[Haskell] Implicit parallel functional programming

Bjorn Lisper lisper at it.kth.se
Thu Jan 20 04:40:16 EST 2005

I'd like to add my two cents worth in this debate...

I think the original poster considered the standard multicore processors
soon to come, and which can be expected to eventually overtake the processor
market. The answer relies a lot on what shape these processors will have:

A guess is that the first generation will support a shared memory model much
like SMP:s of today (shared main memory with on-chip cache(s), or some other
kind of local memory (-ies)). Here, I think implicit parallelism in
functional languages can be a win in some situations. This is provided
spawning of parallel threads is cheap and local memory can be efficiently
utilized (so control of granularity is no problem, and dynamic parallelism
is cheap). Cheap threads is likely to be true, efficient use of local memory
is a question mark.

However, some obstacles:

Laziness, if used strictly (sorry) gets in the way for parallelism. Waiting
to spawn a parallel thread until we surely know it's result is needed, if it
is anyway needed 99% of the time, is not an optimal strategy. I think
optimistic evaluation strategies a la Robert Ennals can be helpful here. But
designing them to work for new parallel architectures may be non-trivial.
I think there can be material for PhD theses here.

If the program implements an inherently sequential algorithm then
parallelism won't help anyway. The use of lists often leads to sequential
algorithms: a prime example is list folds, which all translate the linear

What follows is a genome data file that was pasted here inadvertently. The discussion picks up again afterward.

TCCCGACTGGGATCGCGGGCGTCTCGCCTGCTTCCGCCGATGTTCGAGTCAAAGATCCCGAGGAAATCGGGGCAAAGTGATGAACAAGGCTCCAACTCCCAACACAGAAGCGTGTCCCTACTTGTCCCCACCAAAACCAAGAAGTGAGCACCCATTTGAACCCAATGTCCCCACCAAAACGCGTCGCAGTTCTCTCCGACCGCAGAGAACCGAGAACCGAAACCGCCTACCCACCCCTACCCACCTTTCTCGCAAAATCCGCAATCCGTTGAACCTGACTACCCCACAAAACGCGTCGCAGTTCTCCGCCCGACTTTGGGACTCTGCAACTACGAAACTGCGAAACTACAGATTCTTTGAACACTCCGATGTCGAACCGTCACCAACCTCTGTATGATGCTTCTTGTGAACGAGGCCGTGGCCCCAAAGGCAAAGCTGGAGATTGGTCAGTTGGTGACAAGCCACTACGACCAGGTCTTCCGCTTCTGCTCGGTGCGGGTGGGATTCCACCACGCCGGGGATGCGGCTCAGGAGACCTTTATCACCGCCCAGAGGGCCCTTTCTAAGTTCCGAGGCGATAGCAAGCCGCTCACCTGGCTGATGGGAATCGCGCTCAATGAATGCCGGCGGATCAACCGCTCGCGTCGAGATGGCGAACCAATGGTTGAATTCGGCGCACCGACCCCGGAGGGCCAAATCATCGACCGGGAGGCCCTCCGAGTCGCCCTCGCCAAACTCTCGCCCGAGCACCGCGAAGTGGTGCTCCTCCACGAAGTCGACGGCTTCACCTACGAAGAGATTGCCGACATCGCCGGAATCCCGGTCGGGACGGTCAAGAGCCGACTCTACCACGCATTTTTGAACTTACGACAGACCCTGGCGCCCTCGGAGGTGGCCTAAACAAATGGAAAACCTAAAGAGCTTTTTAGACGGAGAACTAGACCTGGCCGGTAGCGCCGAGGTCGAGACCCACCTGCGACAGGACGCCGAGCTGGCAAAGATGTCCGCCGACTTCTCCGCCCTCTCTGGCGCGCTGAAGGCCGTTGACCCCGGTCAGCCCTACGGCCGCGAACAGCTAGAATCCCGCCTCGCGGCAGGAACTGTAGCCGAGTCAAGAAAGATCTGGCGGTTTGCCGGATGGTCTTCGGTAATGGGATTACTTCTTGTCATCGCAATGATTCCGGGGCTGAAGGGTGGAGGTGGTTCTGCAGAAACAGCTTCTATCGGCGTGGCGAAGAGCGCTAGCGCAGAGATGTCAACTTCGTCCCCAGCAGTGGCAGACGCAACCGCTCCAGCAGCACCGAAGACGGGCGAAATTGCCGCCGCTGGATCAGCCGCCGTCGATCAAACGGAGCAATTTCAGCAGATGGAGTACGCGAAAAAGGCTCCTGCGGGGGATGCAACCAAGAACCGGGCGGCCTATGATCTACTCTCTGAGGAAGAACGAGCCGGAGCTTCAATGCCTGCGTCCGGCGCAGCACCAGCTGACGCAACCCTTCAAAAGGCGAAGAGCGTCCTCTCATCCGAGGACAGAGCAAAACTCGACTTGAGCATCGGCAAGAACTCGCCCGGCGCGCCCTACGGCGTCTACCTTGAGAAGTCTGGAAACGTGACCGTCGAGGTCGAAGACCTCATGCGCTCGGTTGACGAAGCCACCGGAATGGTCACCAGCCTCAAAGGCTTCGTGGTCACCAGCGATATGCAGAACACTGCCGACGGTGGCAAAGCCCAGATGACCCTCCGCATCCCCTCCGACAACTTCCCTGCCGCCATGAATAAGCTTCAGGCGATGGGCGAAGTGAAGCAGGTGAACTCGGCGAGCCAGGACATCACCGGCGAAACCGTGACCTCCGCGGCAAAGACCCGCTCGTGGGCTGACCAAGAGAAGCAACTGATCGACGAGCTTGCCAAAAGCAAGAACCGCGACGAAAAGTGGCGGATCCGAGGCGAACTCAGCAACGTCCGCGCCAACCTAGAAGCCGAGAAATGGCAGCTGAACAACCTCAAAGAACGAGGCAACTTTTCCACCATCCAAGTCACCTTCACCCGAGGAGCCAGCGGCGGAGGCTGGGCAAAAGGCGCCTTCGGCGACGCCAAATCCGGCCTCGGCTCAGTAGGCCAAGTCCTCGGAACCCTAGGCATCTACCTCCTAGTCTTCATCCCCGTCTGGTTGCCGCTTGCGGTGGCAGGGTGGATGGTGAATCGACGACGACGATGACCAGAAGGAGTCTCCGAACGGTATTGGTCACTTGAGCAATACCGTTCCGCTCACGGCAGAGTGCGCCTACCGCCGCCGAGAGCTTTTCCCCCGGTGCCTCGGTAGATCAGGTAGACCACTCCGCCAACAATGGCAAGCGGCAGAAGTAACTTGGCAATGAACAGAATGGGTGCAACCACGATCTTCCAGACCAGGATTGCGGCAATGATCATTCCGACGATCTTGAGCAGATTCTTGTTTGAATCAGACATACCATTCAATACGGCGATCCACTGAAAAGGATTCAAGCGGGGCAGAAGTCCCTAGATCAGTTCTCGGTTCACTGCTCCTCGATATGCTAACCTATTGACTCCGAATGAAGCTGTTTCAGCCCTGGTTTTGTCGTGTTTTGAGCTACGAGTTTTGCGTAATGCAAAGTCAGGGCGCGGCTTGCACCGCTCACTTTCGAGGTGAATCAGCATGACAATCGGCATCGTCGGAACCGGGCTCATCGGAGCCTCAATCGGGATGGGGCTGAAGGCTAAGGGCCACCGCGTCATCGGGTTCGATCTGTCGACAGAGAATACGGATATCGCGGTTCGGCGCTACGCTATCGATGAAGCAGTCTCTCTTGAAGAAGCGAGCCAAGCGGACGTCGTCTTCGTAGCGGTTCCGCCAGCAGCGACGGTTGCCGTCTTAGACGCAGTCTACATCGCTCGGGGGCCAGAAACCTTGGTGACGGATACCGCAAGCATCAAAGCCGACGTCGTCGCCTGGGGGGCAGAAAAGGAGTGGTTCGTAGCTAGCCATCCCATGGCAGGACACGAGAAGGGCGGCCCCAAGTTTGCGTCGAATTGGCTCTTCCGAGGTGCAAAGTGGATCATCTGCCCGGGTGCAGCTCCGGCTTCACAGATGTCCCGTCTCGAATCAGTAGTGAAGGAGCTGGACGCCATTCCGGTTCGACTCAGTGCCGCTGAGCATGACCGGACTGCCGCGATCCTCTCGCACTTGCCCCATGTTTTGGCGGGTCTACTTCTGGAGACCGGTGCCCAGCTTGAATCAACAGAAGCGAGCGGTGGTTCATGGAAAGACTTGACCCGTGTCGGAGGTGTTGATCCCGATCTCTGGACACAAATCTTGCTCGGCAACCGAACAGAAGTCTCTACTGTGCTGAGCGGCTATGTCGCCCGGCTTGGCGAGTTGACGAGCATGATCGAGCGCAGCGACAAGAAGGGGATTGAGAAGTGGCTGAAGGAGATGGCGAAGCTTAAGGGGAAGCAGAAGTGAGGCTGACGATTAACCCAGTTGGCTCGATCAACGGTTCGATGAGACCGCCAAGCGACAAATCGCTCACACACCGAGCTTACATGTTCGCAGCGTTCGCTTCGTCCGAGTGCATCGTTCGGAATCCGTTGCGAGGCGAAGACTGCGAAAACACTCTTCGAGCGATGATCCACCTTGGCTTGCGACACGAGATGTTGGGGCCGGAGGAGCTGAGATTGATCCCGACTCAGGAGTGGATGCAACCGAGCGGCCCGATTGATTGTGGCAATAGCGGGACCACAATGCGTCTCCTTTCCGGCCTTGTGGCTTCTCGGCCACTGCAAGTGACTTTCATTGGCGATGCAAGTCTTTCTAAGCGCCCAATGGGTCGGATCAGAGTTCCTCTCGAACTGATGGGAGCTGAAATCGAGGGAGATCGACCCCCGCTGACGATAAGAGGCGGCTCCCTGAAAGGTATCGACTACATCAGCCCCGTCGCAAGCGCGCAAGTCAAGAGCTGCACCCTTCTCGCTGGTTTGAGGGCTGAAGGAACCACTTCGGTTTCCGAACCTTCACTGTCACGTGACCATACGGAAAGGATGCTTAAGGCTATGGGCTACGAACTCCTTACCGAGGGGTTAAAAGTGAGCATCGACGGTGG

spine structure of a list into a sequential dependence graph of the
resulting computation. Folds over tree-like structures are better in this
regard.  The FP community will have a problem with legacy code using
inherently sequential computations over lists.  There has been quite some
research on how to parallellize list computations (skeletons, program
transformations using BMF,...). However, they typically rely on knowing the
length of the list. In a lazy language it is common that lists are evaluated
dynamically, and then it's hard to use these techniques efficiently. Again,
speculation may help.

In the long run, as hardware dimensions shrink even more and communication
becomes relatively even more expensive, it is likely that we will have some
kind of on-chip massively parallel, mesh-connected distributed memory
machine. This will most likely favor static parallelization techniques,
which means only for certain classes of functional programs an automatic
approach with implicit parallelism will work well.

Björn Lisper

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